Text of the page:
How we ended up using BDD

It was not our primary goal to use Behaviour Driven Development (BDD) in the project at a customer, but while finding and optimizing our agile software development process we recognized that we established the building blocks of BDD. It works quite well and offers a lot of space and flexibility for our future plans, switching our architecture to microservices.

The project setup

But let us start at the beginning of the project. We started on a green field project but had to embed in a system context with established interfaces and many third party services as we had to replace a legacy system. Also as a newly formed team consisting of internal and external employees we had to find our team spirit and embed into the existing organizational structure. With at least one dedicated Product Owner (PO) and a dedicated Scrum Master we started as a team of 7 people. We are one of multiple Scrum teams in an organization sector. The operations team is (still) in another sector and the domain experts or Functional Owner (FO) even in another building. On the one hand it makes communication on domain topics harder, on the other hand with this setting we had a lot of liberties to build, release and deploy whenever we want. Noticing that other teams organized their cyclic release as part of their scrum process every two weeks our way to deploy after feature complete, seemed to be unconventional to others.

Trust as prerequisite to keep liberties in development process

As time went by we had our first deployment to production. We have been consuming other services and vice versa. While more features were added, the complexity and the amount of deployments to production increased. Our POs’ confidence in our unconventional release and deploy process decreased, perhaps feeling that the project got out of hand. Of course we sent announcement E-Mails to relevant stakeholders, but somehow we had not built up enough trust yet and our POs still had the desire to make manual tests on the release stage. So we started to create charts of all processes together with our POs as part of our development process just before talking about the user story in our refinement. It was and still is helpful for two reasons. On the one hand it was creating a format the whole team understands as it was simplifying the process and serving as documentation. On the other hand it was serving as kind of a contract, which we as devs and the POs were committed to. Also we arranged that our POs wrote acceptance tests for the use case. With those newly introduced methods in our development process, confidence and trust increased and we kept our way of releasing and deploying after the feature is “Definition of Done” ready during the sprint.

Tests turn from verification to specification

Again time went by and as the FOs are sitting in another building and in contrast to our POs are feeling the need of manual tests, again the question for a fixed deployment-plan arose. Newly implemented features and more dependencies to other teams strengthened the need. To hold on to our flexibility and to keep deploying during our sprint we introduced a process called “3 Amigo Testing”. Before a story accomplishes the “Definition of Ready” and is thereby ready for our refinement the tests have to be written together with our FOs, our POs and us (one of the devs). Thereby tests turn from verification to specification no matter at which level: unit, integration or system integration! In addition the discussion not only improves the communication between the business and the technical team, it also helps to understand the complexity and the pitfalls early which results in a better estimation.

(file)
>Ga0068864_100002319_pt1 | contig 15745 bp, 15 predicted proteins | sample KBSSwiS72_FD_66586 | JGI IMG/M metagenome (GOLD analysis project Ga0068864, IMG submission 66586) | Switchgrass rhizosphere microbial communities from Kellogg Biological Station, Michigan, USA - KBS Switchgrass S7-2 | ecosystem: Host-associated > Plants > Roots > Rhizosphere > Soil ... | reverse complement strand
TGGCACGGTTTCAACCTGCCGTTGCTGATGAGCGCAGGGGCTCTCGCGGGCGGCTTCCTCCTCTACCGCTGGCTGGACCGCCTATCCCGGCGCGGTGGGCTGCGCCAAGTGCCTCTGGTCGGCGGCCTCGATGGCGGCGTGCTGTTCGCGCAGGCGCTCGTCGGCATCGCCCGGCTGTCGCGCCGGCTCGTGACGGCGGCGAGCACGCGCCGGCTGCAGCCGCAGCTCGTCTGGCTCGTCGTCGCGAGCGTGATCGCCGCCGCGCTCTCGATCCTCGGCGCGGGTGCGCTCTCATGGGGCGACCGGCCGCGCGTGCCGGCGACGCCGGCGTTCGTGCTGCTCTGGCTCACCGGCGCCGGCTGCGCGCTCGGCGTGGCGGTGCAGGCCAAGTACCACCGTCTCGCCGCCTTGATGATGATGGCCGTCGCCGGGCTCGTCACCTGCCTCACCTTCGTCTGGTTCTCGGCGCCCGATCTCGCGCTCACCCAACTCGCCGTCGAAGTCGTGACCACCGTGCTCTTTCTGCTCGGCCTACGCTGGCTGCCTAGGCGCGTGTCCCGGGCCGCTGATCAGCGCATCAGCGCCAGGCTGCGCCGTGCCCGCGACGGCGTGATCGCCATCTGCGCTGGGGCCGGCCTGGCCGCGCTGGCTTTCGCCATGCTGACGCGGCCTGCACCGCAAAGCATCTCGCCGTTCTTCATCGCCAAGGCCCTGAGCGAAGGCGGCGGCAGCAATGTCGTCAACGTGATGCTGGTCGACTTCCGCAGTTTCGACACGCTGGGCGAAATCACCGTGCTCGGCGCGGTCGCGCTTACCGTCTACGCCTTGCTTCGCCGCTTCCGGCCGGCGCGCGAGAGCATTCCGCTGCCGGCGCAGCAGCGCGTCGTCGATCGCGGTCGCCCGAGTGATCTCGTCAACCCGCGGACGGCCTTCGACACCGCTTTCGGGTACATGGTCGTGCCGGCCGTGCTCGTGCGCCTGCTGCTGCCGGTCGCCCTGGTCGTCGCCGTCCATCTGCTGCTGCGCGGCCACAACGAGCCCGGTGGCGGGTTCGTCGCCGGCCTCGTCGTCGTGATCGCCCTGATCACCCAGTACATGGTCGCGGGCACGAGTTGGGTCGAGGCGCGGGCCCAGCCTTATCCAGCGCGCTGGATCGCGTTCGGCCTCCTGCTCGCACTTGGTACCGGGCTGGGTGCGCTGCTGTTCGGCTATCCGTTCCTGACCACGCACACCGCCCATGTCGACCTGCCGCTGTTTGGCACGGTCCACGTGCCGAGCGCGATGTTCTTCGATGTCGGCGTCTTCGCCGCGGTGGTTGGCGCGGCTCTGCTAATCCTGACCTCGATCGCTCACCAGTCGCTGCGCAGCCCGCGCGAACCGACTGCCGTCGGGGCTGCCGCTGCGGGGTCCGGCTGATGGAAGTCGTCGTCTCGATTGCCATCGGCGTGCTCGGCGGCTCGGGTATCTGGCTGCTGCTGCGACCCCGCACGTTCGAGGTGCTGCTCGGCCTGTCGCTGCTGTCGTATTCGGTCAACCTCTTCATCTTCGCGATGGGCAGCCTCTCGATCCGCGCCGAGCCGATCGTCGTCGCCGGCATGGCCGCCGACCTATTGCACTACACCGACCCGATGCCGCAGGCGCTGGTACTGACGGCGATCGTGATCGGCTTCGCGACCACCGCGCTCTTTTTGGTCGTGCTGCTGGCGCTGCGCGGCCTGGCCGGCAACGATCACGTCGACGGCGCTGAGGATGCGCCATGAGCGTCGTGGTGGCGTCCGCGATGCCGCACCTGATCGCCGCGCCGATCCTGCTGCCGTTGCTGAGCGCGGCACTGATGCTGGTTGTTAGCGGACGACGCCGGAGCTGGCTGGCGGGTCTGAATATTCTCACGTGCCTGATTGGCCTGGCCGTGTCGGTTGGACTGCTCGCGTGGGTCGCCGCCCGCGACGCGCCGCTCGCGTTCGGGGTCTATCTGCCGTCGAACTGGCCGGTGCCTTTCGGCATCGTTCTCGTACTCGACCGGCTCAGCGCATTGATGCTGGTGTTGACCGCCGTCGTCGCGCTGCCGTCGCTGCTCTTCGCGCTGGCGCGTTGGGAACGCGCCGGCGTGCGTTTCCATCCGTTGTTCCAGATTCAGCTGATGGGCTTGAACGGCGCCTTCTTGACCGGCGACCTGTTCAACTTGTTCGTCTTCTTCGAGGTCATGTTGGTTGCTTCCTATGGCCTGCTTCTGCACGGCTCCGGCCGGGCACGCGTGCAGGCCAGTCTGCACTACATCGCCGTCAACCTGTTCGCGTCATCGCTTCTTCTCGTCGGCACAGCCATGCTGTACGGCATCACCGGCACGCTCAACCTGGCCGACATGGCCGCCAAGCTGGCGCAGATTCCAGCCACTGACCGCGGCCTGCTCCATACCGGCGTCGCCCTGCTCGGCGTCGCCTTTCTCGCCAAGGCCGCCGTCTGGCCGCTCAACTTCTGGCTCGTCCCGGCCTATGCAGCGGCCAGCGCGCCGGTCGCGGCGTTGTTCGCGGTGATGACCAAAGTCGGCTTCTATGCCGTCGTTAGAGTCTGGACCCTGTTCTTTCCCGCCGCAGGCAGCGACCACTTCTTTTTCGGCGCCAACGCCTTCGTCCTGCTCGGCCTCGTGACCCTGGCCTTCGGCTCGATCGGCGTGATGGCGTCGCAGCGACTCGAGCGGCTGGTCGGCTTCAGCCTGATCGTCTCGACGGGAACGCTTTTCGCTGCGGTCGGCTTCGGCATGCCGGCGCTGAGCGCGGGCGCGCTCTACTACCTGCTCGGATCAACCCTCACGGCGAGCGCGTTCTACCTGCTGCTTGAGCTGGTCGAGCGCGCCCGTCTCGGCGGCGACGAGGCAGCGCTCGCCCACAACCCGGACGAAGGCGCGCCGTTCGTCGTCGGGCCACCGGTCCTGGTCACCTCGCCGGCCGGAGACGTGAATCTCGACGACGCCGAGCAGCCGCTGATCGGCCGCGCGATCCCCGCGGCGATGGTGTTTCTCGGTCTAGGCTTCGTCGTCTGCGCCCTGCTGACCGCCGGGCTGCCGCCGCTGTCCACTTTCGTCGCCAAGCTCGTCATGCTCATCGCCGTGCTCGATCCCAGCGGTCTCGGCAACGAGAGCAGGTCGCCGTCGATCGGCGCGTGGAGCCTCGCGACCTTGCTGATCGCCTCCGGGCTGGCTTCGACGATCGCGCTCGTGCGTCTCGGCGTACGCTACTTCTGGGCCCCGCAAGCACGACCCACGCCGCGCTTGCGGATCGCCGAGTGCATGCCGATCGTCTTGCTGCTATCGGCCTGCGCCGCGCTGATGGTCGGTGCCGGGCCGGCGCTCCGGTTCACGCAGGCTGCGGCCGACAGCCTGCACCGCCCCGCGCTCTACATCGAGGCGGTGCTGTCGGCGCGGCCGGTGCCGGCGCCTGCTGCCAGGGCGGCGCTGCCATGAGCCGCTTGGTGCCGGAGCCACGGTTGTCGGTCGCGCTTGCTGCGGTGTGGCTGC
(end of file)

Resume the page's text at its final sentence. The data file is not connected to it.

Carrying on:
Time to grasp the nettle

Technically that means you need an abstraction on top of your automated tests. Behaviour tests should always be written from a customer’s point of view and describe the acceptance criteria of a use case. Important is, that you use a business readable language like gherkin. It describes a test in the form of an initial state (“given”), an action (“when”) and a final state (“then”) which is common in the BDD context. By that you have a description of a finite state machine which gives you the ability to describe a feature integrally. It does not matter at which level of the testing pyramide the actual implementation of the test is settled. A defined requirement may be implemented at unit level as well as at system integration level. We use cucumber because it meets the aforementioned requirements and because of existing knowledge and easy integration in our ecosystem. It is easy to use with the spring framework and gives us pretty jenkins reportings loved by our POs. But it is only one of many possible tools. Finally we recognized, that we established the building blocks of BDD:

Define tests beforehand – The specification of tests takes place before talking about the story in the refinement.

Use ubiquitous language – Defining the behaviour together with our POs and FOs we use a common language to avoid misunderstandings.

Express all requirements in high-level business terms from the customer point of view – The tests serve as the acceptance criteria of the story describing the next business value to deliver. Therefore it is defined from the customer’s perspective.

Accessible to all stakeholders – The tests, which now serve as documentation, are accessible to all stakeholders via a reporting plugin provided by our continuous integration tool.


With that said we built up not only the technical prerequisite to eliminate all manual tests but also gained trust and are now ready for continuous deployment. In addition our testsuite turns out to be a helpful backbone for our ongoing project of splitting a monolith into microservices.

If u want to know more about the project join us for our talk at Java User Group Karlsruhe!